So clever!

It was at this point, a bread basket and selection of toppings arrived at the table. The vibrancy is incredible.

Where to eat in Lima Astrid y Gaston

Beautiful bread

Where to eat in Lima Astrid y Gaston

Guacamole, trout, salted butter, lard

Nikkei cuisine is a huge part of Lima’s culinary traditions. The next dish is described as showcasing the Okinawan heritage – a lightly spiced wagyu beef dumpling. Yum.

Where to eat in Lima Astrid y Gaston

Dumpling time

It was time for more river shrimp, this time with lima beans, a ‘chupin’ sauce (the reddish/orange splotch you can see below) and menestron emulsion, with crispy edible seaweed.

Where to eat in Lima Astrid y Gaston

River shrimp

All the elements of this dish enhance the incredible sweetness of the shrimp. The seaweed was a little hard for Greedy Girl’s palate, but the dish was fresh, light and very enjoyable.

It was time for some meat. First up was rabbit in a Lima curry, with fresh coconut and a side dish of quinoa.

Where to eat in Lima Astrid y Gaston

Rabbit with quinoa

The rabbit was soft and full of flavour, and the curry packed a punch. Another very clever dish.

Heavier meats followed. First was a beef tongue skewer with caramelised ‘arracacha’ (a root vegetable) and picanteria sauces. The flavour here is intense. Greedy Girl was happy to try it but passed the rest of the plate to gluttonous husband.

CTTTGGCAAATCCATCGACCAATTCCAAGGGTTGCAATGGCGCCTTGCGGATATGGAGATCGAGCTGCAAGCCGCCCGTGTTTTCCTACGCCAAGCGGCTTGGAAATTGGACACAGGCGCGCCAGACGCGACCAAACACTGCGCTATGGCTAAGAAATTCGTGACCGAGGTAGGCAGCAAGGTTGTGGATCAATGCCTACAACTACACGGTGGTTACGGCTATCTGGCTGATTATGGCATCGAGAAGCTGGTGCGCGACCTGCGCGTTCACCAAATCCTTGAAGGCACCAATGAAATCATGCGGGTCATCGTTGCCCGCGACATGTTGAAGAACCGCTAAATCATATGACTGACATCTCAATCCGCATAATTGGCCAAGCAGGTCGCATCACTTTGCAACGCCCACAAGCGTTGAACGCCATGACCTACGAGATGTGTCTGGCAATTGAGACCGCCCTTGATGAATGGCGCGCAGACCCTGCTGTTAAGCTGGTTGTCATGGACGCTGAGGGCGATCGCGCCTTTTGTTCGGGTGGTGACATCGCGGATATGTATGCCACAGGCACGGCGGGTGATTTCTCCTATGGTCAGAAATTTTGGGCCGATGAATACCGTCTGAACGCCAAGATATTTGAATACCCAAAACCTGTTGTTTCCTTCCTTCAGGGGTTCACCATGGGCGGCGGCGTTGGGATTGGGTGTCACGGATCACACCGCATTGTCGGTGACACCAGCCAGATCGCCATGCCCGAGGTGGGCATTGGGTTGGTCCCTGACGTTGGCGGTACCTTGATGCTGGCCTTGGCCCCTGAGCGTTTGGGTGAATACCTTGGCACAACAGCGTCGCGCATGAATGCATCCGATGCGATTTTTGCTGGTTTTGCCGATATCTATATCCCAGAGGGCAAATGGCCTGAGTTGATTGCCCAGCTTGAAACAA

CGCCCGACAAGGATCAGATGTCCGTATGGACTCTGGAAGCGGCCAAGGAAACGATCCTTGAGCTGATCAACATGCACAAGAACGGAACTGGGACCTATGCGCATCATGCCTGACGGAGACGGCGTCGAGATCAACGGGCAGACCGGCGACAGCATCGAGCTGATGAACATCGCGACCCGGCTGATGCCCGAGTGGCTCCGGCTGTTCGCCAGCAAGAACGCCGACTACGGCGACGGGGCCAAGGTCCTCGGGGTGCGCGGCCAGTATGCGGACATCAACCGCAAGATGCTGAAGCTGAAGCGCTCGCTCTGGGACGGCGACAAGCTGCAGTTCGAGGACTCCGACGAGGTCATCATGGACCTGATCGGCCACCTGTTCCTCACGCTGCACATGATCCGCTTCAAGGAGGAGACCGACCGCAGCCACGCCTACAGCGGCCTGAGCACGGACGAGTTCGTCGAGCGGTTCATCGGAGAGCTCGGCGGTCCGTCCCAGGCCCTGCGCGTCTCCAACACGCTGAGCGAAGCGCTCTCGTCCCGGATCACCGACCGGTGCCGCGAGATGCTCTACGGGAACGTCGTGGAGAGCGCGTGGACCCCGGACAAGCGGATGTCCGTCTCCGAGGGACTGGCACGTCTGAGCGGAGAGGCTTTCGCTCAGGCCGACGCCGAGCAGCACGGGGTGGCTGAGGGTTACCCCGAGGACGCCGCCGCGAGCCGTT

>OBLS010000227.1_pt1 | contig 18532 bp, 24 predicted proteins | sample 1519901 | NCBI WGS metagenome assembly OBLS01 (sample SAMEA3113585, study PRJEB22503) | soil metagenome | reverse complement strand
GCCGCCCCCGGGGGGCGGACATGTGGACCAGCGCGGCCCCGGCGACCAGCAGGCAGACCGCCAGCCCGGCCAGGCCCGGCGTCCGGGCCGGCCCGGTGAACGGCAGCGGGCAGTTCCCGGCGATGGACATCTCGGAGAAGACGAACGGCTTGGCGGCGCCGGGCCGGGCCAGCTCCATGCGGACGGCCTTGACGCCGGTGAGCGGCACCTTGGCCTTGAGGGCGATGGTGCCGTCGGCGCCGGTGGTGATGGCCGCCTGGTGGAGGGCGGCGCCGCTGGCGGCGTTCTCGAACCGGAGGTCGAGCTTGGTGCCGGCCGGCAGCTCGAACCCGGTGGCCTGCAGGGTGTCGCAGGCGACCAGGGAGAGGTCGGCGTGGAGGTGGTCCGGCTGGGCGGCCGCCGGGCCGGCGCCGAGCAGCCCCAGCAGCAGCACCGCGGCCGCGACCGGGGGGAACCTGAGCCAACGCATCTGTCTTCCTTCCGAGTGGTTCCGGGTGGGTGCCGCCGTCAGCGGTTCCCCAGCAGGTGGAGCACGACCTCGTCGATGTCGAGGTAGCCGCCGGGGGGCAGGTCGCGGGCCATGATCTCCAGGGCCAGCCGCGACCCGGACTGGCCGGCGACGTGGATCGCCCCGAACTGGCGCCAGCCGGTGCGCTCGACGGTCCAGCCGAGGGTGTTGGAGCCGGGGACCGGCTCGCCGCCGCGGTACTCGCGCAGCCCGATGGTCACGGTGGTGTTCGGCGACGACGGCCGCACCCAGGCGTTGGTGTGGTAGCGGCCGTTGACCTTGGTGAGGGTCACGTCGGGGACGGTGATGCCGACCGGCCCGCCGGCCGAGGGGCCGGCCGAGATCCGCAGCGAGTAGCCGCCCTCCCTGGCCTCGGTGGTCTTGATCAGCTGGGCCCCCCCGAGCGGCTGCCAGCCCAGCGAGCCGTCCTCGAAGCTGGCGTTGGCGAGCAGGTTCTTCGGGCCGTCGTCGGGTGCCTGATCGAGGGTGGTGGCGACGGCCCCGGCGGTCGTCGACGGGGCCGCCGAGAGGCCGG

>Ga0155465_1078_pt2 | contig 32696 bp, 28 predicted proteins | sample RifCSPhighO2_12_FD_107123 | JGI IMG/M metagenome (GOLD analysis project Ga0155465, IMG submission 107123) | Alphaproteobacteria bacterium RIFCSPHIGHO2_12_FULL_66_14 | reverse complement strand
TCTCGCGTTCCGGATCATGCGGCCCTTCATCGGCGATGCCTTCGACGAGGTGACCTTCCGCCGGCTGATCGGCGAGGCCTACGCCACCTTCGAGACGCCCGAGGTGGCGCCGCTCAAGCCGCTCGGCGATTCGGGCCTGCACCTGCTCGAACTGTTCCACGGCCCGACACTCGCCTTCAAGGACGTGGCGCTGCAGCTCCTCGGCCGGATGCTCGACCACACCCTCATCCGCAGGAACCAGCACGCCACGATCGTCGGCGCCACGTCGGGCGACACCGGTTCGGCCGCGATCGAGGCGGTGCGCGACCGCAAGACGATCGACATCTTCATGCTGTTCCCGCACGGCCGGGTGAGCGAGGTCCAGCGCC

Where to eat in Lima Astrid y Gaston

Beef tongue skewer

Finally, we had a roast short rib stew with smoked rice. Again, the flavour was enjoyable but Greedy Girl isn’t fond of the texture of stewed meats. The rice was absolutely delicious.

Where to eat in Lima Astrid y Gaston

Roast short rib stew

Whew! It was a power of food and we had three desserts to come. First up was ‘chicherito’.

Where to eat in Lima Astrid y Gaston


This is a chicha de jora sorbet (made from corn, which is not exactly unusual in Peru) with coca, quinoa and tamarillo. It’s light and refreshing – a good start.

It’s followed by ‘La Papa’ a homage to the potato – another big deal in Peru. Here’s how it arrives at the table …

Where to eat in Lima Astrid y Gaston

‘La Papa’

The mouldings on the plate are supposed to represent various potato varieties. It’s possibly the most unattractive-looking plate (in terms of ceramics) Greedy Girl has ever seen, reminding her of, well, things one shouldn’t be reminded of while eating.

The dessert, however, was very nice. Here’s what happens when you tap it with your spoon …

Where to eat in Lima Astrid y Gaston

Cracked open

So, this is a combination of potato, saffron, cumquat, honey, huacatay (a type of South American marigold), manjar blanco (blancmange) and porcon (pine) mushrooms. It was an interesting and quite enjoyable combination.

Our final dish was chocolate. This is ‘el cajacho’ – Cajamarca chocolate mousse, nougat, cacao nibs, yuzu and lemon.

Where to eat in Lima Astrid y Gaston

Mmmm, chocolate …

It’s a perfect texture and flavour – rich, crunchy, chocolatey.

And we were done. We asked for ‘la cuenta’ and prepared to head out to where our very patient driver was waiting.

The restaurant ranked 39 on the 2018 list of the World’s 50 Best Restaurants, while newer Lima establishments like Central and Maido took spots in the top 10.

There’s no doubt at all that this is hugely accomplished, interesting and enjoyable cooking. It’s also a much easier reservation to get if you have limited time in Lima. Don’t miss it.

Where to eat in Lima Astrid y Gaston

The restaurant entrance

Where to eat in Lima Astrid y Gaston

‘Lima Love’ – the spring tasting menu

Astrid y Gaston

Avenida Paz Soldán 290, San Isidro, Lima, Peru